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The Rav4 Prime will qualify for federal tax credits (likely ~$5K-$6K) whereas the CRV Hybird...doesn't.
Not if Toyota has already reached their volume limit on the tax credit. And with the limited range (39 miles), it may not qualify for the full tax credit regardless.


It may, or it may not. I encourage people to research first before committing to buy.
 

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The 2019 Rav4 has a traditional oil filter, not like the Tacoma featured in the below video, but the Rav4 calls for 0W-16 full synthetic. Good luck getting that oil at Walmart or anywhere other than a Toyota dealer. It's an undeniably shameless cash grab. Makes me think whoever is running Toyota Motor Corporation has a lot of experience in taxation and government-sanctioned racketeering.
Most Japanese manufacturers haver already moved to 0W-16 in their Japan fleets... and are now beginning to proliferate across their markets. It is an industry move, not some cash grab conspiracy. So.. 0W-16 is inevitable for most new generation vehicles.

Sure.. 0W-16 will be a bit difficult to source economically initially in the US... but the oil producers will quickly fill that void as demand from home mechanics kicks in. So your concern expressed is temporary at worst.
 

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If the Rav4 Prime can get within a grand or two of the CRV in similar trim, there is no way I'd buy the CRV next year.

Extra 25% power would be an amazing thing in this size of vehicle.

If I recall correctly, RAV4s generally cost a good bit more for the same trim/features compared to a CRV, and have for some years now. I think the only thing that could make the RAV4 plugin hybrid cross over the price curve to compete with the CRV would be if it is eligible for a solid tax credit. There is more advantage in price for a plugin hybrid RAV4 in states like California who also have a tax credit to add on top of whatever federal EPA tax credit the RAV4 ends up qualifying for.

I agree more horsepower will appeal to some owners, yet they will pay a price for that both in purchase and in ongoing costs since more horsepower is never free.... even in a plug-in hybrid.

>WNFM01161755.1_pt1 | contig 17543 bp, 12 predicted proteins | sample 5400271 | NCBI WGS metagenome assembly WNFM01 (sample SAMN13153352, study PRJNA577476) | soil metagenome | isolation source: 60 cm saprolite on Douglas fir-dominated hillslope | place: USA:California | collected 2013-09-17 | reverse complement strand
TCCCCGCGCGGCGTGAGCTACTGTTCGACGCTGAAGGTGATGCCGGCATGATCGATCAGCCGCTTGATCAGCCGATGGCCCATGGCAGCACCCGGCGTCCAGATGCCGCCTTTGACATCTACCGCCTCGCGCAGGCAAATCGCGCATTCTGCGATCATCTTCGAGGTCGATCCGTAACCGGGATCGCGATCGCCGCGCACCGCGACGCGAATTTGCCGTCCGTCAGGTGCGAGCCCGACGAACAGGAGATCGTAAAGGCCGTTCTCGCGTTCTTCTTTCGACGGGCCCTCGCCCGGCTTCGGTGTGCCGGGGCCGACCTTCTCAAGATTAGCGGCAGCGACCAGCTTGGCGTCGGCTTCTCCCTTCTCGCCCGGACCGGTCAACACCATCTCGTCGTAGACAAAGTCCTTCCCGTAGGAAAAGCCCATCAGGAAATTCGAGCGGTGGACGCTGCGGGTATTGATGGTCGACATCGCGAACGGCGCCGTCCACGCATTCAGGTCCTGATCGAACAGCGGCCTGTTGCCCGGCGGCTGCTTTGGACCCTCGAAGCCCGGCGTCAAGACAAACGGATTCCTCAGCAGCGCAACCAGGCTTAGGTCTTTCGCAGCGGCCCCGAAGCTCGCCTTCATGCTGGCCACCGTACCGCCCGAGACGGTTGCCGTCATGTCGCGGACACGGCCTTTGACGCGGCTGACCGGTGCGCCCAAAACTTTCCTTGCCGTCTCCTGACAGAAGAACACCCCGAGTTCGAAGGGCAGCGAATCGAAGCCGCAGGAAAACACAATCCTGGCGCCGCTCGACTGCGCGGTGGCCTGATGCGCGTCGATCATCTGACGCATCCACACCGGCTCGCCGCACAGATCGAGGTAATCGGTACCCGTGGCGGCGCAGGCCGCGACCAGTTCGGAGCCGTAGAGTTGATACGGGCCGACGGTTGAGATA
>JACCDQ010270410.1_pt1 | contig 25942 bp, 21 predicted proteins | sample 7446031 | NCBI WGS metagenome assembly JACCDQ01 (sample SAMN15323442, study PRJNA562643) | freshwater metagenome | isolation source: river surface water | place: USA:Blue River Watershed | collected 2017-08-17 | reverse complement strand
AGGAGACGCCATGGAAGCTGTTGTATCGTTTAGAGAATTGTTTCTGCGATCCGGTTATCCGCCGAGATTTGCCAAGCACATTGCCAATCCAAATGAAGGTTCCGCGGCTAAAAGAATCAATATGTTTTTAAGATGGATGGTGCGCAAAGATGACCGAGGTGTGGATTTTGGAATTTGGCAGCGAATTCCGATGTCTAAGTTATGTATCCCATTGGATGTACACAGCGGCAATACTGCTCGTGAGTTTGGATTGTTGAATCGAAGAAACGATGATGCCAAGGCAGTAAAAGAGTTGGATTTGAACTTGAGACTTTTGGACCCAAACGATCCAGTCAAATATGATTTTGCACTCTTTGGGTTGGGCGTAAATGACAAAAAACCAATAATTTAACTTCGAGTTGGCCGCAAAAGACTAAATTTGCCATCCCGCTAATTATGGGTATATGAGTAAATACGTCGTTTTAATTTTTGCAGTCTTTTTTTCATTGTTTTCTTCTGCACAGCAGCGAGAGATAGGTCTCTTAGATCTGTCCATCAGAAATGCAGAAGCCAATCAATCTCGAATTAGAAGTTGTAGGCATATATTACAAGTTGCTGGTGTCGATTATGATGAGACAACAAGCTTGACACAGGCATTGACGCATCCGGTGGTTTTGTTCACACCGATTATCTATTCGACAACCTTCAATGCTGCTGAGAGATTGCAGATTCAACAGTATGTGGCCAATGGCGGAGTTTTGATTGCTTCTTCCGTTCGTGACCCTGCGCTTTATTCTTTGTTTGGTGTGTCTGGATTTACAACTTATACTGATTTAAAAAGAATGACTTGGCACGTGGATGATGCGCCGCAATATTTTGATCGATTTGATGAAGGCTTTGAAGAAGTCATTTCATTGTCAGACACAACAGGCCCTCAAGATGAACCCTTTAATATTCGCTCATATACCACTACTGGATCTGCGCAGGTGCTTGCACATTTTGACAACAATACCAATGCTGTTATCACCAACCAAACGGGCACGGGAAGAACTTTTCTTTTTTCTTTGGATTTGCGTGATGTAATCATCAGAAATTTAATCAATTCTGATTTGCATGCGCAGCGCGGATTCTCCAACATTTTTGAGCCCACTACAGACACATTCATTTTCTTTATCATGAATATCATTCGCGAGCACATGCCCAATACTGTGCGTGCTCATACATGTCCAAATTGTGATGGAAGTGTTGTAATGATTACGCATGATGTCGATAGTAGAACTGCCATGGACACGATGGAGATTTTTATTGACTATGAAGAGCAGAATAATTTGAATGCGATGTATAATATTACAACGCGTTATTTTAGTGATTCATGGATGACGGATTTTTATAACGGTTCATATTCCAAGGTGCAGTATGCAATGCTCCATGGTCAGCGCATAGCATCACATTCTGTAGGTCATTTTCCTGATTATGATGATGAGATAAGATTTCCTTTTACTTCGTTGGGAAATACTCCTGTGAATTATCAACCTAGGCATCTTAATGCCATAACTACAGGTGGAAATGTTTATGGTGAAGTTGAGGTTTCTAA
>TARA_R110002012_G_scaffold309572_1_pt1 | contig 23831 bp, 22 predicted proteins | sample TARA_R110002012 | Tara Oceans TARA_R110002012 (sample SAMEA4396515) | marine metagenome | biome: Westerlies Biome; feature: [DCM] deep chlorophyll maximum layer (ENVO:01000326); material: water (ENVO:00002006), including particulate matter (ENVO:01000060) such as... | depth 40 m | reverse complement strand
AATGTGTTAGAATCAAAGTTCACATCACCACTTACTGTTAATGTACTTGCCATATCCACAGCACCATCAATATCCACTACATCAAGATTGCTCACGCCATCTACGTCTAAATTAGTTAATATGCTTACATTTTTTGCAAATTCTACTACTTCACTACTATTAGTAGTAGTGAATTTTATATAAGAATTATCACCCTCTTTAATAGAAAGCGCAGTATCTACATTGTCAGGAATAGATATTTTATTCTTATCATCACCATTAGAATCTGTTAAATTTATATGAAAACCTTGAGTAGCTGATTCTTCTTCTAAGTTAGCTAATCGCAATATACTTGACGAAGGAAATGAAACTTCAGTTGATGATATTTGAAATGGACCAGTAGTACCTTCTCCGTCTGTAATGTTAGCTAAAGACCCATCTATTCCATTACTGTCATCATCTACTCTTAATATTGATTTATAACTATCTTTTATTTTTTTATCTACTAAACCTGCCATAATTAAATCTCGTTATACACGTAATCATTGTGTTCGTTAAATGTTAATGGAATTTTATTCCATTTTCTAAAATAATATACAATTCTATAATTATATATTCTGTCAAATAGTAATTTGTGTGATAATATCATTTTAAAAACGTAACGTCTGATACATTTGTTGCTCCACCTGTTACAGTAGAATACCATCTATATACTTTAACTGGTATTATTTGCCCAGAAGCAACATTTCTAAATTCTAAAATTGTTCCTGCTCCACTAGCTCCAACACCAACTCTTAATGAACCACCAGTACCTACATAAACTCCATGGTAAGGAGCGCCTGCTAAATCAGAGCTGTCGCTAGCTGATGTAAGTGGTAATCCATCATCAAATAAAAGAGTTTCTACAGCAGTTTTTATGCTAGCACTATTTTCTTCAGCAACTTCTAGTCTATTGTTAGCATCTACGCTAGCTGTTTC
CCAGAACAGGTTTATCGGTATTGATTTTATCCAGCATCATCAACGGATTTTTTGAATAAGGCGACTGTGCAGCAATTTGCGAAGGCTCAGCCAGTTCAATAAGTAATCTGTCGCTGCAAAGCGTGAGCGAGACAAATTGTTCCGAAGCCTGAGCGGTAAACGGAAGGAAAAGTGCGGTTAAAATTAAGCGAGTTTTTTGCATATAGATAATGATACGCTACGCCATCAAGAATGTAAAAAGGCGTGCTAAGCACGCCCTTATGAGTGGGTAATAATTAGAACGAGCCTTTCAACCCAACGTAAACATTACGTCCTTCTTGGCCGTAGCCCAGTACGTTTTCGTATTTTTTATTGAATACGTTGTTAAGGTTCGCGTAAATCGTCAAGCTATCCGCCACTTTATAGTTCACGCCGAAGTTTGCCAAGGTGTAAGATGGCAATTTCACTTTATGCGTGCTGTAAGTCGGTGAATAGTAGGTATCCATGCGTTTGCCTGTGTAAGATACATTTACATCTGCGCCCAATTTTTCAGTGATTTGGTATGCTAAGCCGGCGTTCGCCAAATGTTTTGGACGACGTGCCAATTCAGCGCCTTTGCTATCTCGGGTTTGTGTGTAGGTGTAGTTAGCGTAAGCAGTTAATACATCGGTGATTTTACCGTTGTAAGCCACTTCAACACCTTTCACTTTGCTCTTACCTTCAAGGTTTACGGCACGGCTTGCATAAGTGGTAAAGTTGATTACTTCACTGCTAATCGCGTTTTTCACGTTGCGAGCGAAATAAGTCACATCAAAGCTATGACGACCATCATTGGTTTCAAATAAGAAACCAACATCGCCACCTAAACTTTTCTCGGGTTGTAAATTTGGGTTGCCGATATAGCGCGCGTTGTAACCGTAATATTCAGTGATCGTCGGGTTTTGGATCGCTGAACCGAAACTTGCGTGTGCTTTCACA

Personally, I would pass on the mid-life refresh CRV hybrid and wait for the 2022 full refresh as it will be a better a brand new generation, and when comparing to the 2021 RAV4.... it is a better objective comparison of essentially current generation offerings by both companies. When the new CRV comes out, it may very well once again blow away the newest generation RAV4. Time will tell of course.
 

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Agreed... except the 2021 RAV4 Hybrid Prime Plug-in will be WAY more expensive than the 2020 CRV Hybrid.

I'm guessing the RAV4 Prime will be at least US$55,000 out-the-door.

And if there's no tax credit?

My estimated price breakdown:
-- $37k for 2020 RAV4 Hybrid Limited
-- Add $10k for 302hp Prime Plug-in package
-- Add $3k for option packages (Tech, Weather, Protective)
-- Add $2k for typical extras
-- Tax, license, registration, delivery, extended warranty.
-- Maybe ~$3k dealer markup.

That is, initially I bet the RAV4 Prime is offered only on a restricted-availability loaded top-of-the-line Limited model.

And even if it's eventually offered on a base model, I expect the RAV4 Prime will still be $10k-ish more expensive than a comparable CRV Hybrid.

No thanks.

Instead, to replace my current 2011 CRV SE AWD, I'll be looking for a base CRV Hybrid hopefully around $30k.

Most of your assumptions are fairly reasonable, though I think your end result number is too high... and they will sell in other trims besides Limited. I'm guessing more in the range of $40K-42K, not $55K.